Turley’s experience is a case study in the pitfalls of the latest wave of language bots, which have captured mainstream attention with their ability to write computer code, craft poems and hold eerily humanlike conversations. But this creativity can also be an engine for erroneous claims; the models can misrepresent key facts with great flourish, even fabricating primary sources to back up their claims.

As largely unregulated artificial intelligence software such as ChatGPT, Microsoft’s Bing and Google’s Bard begins to be incorporated across the web, its propensity to generate potentially damaging falsehoods raises concerns about the spread of misinformation — and novel questions about who’s responsible when chatbots mislead.

“Because these systems respond so confidently, it’s very seductive to assume they can do everything, and it’s very difficult to tell the difference between facts and falsehoods,” said Kate Crawford, a professor at the University of Southern California at Annenberg and senior principal researcher at Microsoft Research.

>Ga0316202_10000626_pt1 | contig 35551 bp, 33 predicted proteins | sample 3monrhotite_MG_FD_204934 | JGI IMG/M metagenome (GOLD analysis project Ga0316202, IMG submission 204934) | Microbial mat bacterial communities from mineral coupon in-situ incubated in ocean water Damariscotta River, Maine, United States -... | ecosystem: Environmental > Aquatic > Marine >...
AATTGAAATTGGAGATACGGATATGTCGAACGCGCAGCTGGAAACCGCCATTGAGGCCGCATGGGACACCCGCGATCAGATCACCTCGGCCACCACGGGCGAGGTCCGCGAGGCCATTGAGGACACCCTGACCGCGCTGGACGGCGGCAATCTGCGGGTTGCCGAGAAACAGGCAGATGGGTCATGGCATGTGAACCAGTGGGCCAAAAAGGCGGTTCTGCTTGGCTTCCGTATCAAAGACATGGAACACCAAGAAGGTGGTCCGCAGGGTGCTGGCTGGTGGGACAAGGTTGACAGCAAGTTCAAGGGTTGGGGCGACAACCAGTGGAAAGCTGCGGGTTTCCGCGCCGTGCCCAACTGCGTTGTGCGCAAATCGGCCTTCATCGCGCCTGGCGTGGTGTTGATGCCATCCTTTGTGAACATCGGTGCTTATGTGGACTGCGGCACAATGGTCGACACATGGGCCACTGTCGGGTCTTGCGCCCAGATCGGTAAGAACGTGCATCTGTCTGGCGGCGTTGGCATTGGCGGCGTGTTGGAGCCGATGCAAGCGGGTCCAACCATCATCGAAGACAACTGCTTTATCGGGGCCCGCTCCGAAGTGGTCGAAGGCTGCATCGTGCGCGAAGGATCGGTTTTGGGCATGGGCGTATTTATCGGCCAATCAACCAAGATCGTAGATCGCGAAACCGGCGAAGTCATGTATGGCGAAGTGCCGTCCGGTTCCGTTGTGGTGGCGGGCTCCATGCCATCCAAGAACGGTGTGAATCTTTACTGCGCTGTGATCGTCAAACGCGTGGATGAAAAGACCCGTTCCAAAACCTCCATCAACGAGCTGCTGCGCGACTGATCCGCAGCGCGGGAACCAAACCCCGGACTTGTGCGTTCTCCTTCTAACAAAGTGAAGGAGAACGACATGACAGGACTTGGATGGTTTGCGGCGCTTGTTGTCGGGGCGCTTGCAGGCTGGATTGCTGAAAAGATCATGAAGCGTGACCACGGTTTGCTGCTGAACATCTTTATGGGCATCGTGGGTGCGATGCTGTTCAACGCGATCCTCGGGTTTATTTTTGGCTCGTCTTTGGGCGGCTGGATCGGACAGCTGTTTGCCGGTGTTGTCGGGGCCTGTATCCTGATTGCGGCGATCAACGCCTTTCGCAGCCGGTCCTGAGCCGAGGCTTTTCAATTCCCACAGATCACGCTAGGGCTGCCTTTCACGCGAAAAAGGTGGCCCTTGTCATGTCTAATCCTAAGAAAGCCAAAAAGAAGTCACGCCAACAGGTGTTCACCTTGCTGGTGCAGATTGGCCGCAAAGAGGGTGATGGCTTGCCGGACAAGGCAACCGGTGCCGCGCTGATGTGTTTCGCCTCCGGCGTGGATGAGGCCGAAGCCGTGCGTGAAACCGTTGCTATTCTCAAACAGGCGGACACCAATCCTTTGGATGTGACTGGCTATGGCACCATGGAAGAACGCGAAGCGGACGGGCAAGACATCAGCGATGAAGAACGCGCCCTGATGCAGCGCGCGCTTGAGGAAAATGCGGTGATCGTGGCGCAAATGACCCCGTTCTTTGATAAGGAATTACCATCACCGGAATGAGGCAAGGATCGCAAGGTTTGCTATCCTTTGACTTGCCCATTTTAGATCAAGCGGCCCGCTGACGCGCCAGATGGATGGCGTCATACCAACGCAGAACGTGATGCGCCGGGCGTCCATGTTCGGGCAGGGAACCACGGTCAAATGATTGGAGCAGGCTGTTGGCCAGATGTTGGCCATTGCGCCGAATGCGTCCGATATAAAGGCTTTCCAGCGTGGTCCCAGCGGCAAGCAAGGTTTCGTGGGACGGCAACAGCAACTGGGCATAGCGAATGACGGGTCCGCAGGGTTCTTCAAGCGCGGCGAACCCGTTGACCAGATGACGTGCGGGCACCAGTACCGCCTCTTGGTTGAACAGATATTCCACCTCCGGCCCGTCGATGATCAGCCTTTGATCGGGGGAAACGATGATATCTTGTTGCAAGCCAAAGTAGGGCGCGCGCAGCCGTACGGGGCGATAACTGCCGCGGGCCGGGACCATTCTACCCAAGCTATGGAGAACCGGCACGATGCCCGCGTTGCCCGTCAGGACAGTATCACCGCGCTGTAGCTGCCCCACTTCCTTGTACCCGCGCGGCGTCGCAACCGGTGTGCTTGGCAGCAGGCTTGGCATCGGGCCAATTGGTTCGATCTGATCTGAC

In a statement, OpenAI spokesperson Niko Felix said, “When users sign up for ChatGPT, we strive to be as transparent as possible that it may not always generate accurate answers. Improving factual accuracy is a significant focus for us, and we are making progress.”

@WillOremus wrote:

It gets weirder. Bear with me.

ChatGPT generated the fake scandal involving law prof @JonathanTurley in response to prompts from
@VolokhC last week. Turley wrote about it in a @USATODAY op-ed Monday.

Today we tested the same prompt on Microsoft's Bing AI. And guess what...

Now Bing is *also* claiming Turley was accused of sexually harassing a student on a class trip in 2018. It cites as a source for this claim Turley's own USA Today op-ed about the false claim by ChatGPT, along with several other aggregations of his op-ed.


@alexandr_wang wrote:

term that will be socially important:

botsexual — being primarily sexually attracted to AI

have a pretty strong belief that a meaningful percentage of kids born today will end up being botsexual.

the impact on birth rates in countries with GPUs are going to be pretty clear.

Can I have, at best, complicated feelings about the rise of AI, but also deeply want to shove every single one of its promoters into a locker?

I thought this was interesting.

There are nuggets of truth in that video, but so much of it is misinformation.